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Author Topic: AV Recording church service for website  (Read 4798 times)

Brad Weber

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Re: AV Recording church service for website
« Reply #10 on: April 20, 2013, 08:45:29 am »

It requires time stamping for long recording. I do short recordings and it's no problem. Check this post from Avid, same question- http://goo.gl/4yLLC
Maybe I misunderstood it but the referenced Avid thread seems to be discussing using the camera as a LTC generator and recording the time code on the ProTools audio so the audio and video can later be synced via LTC.  That is a good way to accomplish what is desired but it does not seem directly relevant to the system and approach being described here.

The length of program and potential 'drift' between separate audio and video or two different audio recorders may be relevant.  If you are dealing with only the Pastor's message or something like that then that may be technically and legally different than trying to record an entire service, music performances or special events.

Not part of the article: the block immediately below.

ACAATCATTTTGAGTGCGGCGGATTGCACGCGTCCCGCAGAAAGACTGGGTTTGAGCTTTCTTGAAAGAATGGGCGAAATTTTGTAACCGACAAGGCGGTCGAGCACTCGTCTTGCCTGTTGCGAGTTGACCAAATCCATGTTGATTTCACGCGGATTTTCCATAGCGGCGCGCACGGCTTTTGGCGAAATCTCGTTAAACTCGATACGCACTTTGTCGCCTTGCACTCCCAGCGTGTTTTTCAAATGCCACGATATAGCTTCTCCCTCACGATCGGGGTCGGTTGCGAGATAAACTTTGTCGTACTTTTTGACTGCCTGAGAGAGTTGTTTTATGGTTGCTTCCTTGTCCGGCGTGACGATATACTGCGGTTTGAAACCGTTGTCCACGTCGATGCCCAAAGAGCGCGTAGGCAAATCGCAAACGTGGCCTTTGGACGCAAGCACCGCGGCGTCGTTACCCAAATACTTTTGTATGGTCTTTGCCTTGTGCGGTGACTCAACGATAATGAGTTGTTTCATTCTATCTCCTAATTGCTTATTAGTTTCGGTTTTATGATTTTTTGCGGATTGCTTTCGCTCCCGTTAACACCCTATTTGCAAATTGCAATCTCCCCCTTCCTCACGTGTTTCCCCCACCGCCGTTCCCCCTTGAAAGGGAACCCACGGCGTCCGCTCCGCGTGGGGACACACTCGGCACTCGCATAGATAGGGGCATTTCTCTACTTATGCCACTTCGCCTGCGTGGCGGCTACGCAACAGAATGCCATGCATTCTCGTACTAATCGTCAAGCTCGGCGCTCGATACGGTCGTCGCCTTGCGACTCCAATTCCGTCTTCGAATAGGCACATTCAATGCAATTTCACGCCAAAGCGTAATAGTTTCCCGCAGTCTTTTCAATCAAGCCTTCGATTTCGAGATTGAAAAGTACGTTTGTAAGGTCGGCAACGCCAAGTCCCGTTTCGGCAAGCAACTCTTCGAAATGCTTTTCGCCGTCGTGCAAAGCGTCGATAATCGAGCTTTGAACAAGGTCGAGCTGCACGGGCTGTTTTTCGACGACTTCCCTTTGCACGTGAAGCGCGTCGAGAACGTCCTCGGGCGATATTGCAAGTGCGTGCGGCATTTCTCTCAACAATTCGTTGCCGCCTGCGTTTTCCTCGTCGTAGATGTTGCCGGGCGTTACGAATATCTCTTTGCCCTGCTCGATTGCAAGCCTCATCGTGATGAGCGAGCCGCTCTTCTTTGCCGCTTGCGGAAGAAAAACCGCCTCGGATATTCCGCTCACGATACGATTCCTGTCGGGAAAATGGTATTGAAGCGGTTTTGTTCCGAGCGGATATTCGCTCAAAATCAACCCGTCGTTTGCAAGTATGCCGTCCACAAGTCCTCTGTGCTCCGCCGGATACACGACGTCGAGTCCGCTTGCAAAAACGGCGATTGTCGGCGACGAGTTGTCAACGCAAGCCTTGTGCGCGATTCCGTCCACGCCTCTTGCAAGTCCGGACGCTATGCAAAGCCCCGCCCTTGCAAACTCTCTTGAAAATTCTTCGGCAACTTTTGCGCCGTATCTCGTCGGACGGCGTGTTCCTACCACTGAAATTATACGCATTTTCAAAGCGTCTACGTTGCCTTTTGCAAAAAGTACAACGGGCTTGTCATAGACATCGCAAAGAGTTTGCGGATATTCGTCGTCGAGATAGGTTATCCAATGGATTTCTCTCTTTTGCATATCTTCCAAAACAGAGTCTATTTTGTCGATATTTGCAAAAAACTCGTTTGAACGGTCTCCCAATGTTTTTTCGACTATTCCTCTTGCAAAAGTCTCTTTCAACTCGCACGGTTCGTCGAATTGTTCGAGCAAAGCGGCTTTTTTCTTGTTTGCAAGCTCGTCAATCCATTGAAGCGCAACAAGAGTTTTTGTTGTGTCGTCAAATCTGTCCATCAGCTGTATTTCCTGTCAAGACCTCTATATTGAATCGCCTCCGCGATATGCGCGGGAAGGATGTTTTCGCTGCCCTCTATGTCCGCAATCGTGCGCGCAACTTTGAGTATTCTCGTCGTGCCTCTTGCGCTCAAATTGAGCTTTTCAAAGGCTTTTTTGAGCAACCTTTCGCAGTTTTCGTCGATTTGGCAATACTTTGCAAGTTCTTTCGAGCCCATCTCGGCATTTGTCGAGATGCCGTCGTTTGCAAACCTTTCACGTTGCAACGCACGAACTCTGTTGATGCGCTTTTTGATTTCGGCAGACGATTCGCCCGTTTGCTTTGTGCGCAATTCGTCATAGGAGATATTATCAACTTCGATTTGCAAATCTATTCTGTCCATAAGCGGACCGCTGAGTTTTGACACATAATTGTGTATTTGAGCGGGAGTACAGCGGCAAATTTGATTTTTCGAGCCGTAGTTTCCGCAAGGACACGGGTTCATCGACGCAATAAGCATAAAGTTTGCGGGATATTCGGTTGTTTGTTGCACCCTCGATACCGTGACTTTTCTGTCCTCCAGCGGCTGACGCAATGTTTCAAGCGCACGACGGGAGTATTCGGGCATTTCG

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brian maddox

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Re: AV Recording church service for website
« Reply #11 on: April 20, 2013, 01:46:12 pm »

Okay, for once i actually have something useful to contribute...  :)

We do exactly what you're trying to do at our church, so we've figured out a few things.  So here's some thoughts.

1.  Copyright issues come into play as soon as you put musical performances on the web.  Copyright Solvers [Google is your friend] has a specific license that allows you to place basically any song PERFORMED by YOUR CHURCH on the web.  Note that you cannot have the words to the song on the screen.  Different license.  Also, you cannot change any of the content of a song.  Arrangement changes are fine, but some churches sometimes like to take secular songs and alter some of the lyrics for their service.  Fine for the service.  NOT fine for broadcast.  Just something to know.  There are no copyright issues with webcasting your messages.